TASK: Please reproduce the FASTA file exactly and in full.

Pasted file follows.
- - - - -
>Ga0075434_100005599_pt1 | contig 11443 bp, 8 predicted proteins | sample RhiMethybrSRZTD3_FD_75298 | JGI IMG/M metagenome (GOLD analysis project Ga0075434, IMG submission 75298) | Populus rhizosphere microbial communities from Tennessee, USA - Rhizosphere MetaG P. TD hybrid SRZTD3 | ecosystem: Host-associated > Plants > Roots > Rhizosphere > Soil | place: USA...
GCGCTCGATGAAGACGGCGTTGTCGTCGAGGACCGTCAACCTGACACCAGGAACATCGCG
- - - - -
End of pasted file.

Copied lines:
>Ga0075434_100005599_pt1 | contig 11443 bp, 8 predicted proteins | sample RhiMethybrSRZTD3_FD_75298 | JGI IMG/M metagenome (GOLD analysis project Ga0075434, IMG submission 75298) | Populus rhizosphere microbial communities from Tennessee, USA - Rhizosphere MetaG P. TD hybrid SRZTD3 | ecosystem: Host-associated > Plants > Roots > Rhizosphere > Soil | place: USA...
GCGCTCGATGAAGACGGCGTTGTCGTCGAGGACCGTCAACCTGACACCAGGAACATCGCG